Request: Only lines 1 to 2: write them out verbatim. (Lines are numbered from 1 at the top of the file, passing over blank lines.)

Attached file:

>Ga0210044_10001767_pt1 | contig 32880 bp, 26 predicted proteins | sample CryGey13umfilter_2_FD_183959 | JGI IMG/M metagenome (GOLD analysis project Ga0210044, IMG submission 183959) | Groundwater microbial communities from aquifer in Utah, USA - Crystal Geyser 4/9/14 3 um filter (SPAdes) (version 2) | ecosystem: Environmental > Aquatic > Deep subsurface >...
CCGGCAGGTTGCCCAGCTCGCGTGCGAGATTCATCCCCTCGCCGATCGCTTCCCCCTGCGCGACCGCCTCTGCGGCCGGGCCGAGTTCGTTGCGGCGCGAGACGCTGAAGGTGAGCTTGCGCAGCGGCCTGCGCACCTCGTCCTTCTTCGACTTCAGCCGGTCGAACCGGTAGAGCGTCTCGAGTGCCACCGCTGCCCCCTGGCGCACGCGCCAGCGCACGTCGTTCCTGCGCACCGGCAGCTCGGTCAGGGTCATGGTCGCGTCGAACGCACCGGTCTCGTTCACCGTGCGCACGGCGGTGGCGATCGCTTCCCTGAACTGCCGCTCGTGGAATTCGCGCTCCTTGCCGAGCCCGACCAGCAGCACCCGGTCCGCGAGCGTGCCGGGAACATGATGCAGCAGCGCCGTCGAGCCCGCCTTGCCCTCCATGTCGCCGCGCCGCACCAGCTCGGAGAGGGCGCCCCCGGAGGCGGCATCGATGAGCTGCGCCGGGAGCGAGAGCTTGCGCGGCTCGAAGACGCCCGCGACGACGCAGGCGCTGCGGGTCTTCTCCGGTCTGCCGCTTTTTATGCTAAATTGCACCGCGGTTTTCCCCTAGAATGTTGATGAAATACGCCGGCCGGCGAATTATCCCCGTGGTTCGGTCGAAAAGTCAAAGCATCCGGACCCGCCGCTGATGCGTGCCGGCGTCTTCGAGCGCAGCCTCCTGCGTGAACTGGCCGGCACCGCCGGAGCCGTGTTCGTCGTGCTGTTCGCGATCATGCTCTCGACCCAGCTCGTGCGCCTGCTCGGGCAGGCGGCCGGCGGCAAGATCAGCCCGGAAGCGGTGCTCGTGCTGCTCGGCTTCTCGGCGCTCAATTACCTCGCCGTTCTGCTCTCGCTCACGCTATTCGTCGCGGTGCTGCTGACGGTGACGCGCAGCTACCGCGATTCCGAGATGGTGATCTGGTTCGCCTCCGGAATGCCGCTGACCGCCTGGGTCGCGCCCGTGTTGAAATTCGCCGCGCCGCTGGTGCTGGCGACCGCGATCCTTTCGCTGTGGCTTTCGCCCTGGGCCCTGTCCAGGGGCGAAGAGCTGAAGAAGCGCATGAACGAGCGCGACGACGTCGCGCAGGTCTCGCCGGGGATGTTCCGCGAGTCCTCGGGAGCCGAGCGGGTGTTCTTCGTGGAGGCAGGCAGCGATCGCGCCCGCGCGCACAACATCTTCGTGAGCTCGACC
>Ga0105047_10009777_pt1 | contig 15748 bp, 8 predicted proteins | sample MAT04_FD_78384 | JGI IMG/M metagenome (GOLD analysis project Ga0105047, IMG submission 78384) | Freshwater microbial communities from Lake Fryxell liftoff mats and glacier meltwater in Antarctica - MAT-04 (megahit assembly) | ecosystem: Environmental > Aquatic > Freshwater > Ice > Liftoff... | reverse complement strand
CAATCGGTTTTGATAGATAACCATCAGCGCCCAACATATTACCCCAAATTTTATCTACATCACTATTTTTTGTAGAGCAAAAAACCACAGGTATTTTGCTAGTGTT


>Ga0210044_10001767_pt1 | contig 32880 bp, 26 predicted proteins | sample CryGey13umfilter_2_FD_183959 | JGI IMG/M metagenome (GOLD analysis project Ga0210044, IMG submission 183959) | Groundwater microbial communities from aquifer in Utah, USA - Crystal Geyser 4/9/14 3 um filter (SPAdes) (version 2) | ecosystem: Environmental > Aquatic > Deep subsurface >...
CCGGCAGGTTGCCCAGCTCGCGTGCGAGATTCATCCCCTCGCCGATCGCTTCCCCCTGCGCGACCGCCTCTGCGGCCGGGCCGAGTTCGTTGCGGCGCGAGACGCTGAAGGTGAGCTTGCGCAGCGGCCTGCGCACCTCGTCCTTCTTCGACTTCAGCCGGTCGAACCGGTAGAGCGTCTCGAGTGCCACCGCTGCCCCCTGGCGCACGCGCCAGCGCACGTCGTTCCTGCGCACCGGCAGCTCGGTCAGGGTCATGGTCGCGTCGAACGCACCGGTCTCGTTCACCGTGCGCACGGCGGTGGCGATCGCTTCCCTGAACTGCCGCTCGTGGAATTCGCGCTCCTTGCCGAGCCCGACCAGCAGCACCCGGTCCGCGAGCGTGCCGGGAACATGATGCAGCAGCGCCGTCGAGCCCGCCTTGCCCTCCATGTCGCCGCGCCGCACCAGCTCGGAGAGGGCGCCCCCGGAGGCGGCATCGATGAGCTGCGCCGGGAGCGAGAGCTTGCGCGGCTCGAAGACGCCCGCGACGACGCAGGCGCTGCGGGTCTTCTCCGGTCTGCCGCTTTTTATGCTAAATTGCACCGCGGTTTTCCCCTAGAATGTTGATGAAATACGCCGGCCGGCGAATTATCCCCGTGGTTCGGTCGAAAAGTCAAAGCATCCGGACCCGCCGCTGATGCGTGCCGGCGTCTTCGAGCGCAGCCTCCTGCGTGAACTGGCCGGCACCGCCGGAGCCGTGTTCGTCGTGCTGTTCGCGATCATGCTCTCGACCCAGCTCGTGCGCCTGCTCGGGCAGGCGGCCGGCGGCAAGATCAGCCCGGAAGCGGTGCTCGTGCTGCTCGGCTTCTCGGCGCTCAATTACCTCGCCGTTCTGCTCTCGCTCACGCTATTCGTCGCGGTGCTGCTGACGGTGACGCGCAGCTACCGCGATTCCGAGATGGTGATCTGGTTCGCCTCCGGAATGCCGCTGACCGCCTGGGTCGCGCCCGTGTTGAAATTCGCCGCGCCGCTGGTGCTGGCGACCGCGATCCTTTCGCTGTGGCTTTCGCCCTGGGCCCTGTCCAGGGGCGAAGAGCTGAAGAAGCGCATGAACGAGCGCGACGACGTCGCGCAGGTCTCGCCGGGGATGTTCCGCGAGTCCTCGGGAGCCGAGCGGGTGTTCTTCGTGGAGGCAGGCAGCGATCGCGCCCGCGCGCACAACATCTTCGTGAGCTCGACC